Wednesday, 8 March 2017

The Sound of Music!

According to information on the 'PRS for Music' website, ‘music in clubs is an essential part of the entertainment experience’.

Whilst my clubbing days (and nights) are but a dim and distant memory, PRS for Music may be onto something.

They also claim that '93 percent of bars and clubs agree that music creates a better atmosphere for punters' and it would be hard to argue against that.

Nobody would argue about the need for music in clubs or bars, but we often find our clients falling foul of the obligation to comply with the licensing requirements that currently exist.

In summary, if you run a business of any sort and music is played on the premises for  the benefit of customers or staff, The Copyright Design and Patent Act 1988 states that you need to get permission from the copyright holder. This permission is obtained through a licensing regime run by PRS for Music.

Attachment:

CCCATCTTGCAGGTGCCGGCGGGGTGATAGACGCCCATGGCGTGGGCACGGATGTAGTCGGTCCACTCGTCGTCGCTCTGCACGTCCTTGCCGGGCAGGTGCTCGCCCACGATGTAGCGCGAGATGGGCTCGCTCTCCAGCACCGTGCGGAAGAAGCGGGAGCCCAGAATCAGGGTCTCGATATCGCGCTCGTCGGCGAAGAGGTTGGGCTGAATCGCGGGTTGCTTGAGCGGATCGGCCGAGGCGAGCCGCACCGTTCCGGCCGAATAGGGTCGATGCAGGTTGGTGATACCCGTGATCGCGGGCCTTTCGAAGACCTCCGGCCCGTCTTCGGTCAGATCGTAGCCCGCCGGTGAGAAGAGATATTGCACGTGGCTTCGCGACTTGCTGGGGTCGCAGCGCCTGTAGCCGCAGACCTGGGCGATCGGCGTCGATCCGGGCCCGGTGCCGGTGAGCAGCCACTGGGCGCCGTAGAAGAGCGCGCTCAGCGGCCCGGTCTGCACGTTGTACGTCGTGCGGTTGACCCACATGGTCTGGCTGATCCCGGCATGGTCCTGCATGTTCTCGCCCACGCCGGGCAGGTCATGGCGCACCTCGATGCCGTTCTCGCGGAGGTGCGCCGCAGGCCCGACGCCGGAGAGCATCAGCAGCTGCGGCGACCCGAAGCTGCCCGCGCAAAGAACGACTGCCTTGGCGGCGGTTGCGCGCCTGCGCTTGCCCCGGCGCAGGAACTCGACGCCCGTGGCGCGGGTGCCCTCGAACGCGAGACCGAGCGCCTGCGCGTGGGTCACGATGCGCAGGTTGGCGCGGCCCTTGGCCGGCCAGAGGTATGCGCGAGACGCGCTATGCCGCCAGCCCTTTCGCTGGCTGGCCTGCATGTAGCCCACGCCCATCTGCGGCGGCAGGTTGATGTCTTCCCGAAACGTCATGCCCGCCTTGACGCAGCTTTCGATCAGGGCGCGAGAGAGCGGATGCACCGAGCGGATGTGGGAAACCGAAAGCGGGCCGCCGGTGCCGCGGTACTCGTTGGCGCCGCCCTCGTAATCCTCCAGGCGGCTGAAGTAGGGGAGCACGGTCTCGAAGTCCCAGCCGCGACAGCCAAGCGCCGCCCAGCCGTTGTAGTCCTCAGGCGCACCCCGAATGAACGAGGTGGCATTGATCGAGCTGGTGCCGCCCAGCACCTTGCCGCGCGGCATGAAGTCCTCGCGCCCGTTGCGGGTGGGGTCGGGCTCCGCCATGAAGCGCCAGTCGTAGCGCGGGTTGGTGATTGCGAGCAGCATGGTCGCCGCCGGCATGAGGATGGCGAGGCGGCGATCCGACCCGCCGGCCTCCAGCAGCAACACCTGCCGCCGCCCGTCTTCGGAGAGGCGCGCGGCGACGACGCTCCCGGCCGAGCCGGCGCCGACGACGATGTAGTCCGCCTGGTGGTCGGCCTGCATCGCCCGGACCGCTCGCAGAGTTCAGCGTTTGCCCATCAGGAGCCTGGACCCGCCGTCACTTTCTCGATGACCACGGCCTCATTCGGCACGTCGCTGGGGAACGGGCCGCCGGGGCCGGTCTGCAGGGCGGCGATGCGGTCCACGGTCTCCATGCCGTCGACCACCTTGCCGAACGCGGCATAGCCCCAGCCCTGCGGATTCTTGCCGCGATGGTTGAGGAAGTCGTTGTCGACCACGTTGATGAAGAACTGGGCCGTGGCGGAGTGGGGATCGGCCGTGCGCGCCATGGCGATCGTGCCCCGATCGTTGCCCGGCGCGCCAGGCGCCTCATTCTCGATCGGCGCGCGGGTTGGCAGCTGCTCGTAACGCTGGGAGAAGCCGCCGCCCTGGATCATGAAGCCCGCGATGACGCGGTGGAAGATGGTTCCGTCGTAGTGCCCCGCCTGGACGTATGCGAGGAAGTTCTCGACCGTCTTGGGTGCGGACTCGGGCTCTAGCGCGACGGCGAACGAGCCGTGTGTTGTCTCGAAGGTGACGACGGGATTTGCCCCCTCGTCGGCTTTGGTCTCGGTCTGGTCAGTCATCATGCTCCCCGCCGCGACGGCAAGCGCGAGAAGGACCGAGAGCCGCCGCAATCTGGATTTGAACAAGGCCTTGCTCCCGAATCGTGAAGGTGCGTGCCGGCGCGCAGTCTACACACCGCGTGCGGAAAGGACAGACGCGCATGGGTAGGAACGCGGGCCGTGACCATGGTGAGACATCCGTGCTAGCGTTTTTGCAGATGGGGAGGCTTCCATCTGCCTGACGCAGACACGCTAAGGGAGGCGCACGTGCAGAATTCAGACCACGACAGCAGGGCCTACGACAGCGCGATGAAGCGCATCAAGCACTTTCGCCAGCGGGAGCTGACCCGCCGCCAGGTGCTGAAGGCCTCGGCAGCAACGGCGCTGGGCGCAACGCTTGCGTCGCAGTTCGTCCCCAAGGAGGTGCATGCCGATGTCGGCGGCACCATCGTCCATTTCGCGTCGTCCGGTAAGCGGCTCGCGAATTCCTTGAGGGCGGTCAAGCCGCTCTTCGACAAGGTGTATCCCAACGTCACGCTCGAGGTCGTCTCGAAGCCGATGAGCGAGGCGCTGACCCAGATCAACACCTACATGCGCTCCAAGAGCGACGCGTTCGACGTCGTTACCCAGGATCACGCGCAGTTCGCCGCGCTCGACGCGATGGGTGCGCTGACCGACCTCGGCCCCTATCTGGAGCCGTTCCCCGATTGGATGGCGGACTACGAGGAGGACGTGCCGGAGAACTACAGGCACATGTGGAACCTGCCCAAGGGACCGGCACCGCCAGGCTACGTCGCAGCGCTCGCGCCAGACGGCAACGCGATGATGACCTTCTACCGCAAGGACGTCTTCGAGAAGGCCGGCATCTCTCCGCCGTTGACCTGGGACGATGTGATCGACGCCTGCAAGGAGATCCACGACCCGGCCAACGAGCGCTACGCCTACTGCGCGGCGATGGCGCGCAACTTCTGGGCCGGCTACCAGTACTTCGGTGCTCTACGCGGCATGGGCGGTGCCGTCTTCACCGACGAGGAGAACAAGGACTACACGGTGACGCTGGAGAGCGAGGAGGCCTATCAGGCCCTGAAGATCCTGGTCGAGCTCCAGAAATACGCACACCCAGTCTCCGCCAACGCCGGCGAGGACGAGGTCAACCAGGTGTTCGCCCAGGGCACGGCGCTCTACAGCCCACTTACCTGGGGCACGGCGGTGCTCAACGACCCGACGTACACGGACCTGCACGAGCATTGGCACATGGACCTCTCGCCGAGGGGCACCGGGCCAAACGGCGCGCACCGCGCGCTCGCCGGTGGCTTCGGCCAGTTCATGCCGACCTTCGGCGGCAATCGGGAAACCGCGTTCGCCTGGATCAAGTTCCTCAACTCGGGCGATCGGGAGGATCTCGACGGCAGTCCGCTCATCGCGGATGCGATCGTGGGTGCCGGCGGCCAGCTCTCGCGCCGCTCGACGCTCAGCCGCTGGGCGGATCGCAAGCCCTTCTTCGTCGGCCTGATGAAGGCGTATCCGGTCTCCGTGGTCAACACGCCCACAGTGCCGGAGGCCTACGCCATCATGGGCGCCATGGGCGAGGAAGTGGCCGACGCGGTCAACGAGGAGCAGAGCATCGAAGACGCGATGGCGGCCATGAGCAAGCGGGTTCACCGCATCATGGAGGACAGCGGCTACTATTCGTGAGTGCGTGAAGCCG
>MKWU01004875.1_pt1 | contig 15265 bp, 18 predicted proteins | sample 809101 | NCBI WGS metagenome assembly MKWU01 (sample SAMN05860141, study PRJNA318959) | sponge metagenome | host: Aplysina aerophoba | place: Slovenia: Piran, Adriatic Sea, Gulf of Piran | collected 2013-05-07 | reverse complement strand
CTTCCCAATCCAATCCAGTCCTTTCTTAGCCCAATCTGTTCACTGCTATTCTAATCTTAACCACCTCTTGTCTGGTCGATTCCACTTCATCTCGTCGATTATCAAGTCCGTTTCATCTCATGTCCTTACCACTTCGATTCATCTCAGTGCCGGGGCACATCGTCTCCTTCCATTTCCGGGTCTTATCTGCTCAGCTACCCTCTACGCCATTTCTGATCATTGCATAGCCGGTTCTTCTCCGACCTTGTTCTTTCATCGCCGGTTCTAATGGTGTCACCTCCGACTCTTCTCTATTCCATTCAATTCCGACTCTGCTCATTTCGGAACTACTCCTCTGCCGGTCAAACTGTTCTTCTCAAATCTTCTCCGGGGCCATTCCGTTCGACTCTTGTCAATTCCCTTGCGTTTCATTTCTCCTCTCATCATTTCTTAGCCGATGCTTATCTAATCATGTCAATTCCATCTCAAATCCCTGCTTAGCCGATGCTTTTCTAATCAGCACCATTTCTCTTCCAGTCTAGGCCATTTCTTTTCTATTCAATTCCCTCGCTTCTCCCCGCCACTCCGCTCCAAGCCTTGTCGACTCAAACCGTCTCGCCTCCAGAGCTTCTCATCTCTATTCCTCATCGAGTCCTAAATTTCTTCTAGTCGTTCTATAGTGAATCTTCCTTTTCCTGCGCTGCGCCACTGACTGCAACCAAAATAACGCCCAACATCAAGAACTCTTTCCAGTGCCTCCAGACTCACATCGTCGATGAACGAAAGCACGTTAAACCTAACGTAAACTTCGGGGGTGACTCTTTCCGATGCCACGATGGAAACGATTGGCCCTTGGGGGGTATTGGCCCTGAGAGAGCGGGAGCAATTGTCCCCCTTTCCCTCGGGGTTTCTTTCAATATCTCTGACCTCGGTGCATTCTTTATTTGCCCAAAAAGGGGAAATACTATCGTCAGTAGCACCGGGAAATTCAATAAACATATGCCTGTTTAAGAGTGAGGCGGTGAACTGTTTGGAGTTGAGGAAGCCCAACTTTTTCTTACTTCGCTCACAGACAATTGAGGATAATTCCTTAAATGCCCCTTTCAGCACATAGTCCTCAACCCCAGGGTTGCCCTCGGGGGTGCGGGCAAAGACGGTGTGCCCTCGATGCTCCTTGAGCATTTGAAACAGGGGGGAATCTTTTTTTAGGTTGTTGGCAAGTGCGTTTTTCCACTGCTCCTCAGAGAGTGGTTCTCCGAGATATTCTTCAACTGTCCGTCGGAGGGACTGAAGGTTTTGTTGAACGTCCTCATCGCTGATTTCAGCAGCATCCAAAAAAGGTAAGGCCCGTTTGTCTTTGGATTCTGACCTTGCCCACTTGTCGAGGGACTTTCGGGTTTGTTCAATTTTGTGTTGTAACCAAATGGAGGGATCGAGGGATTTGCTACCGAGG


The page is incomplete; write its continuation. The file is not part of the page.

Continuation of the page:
However, the requirement does not stop there because the PRS for Music licence collects and distributes money on behalf of song writers, composers and publishers.

What about the performers you may ask?

Don't worry, there is a separate organisation called PPL that collects and distributes money on behalf of the performers, and record companies for using their music.

So, in conclusion, if you play music in your business, make sure you have the correct permissions in place to support both the composers and performers by having valid documentation from both PPL and PRS for Music.

Further information can be found here:

To find out more about Chapter Three Consulting go to www.c3c.co.uk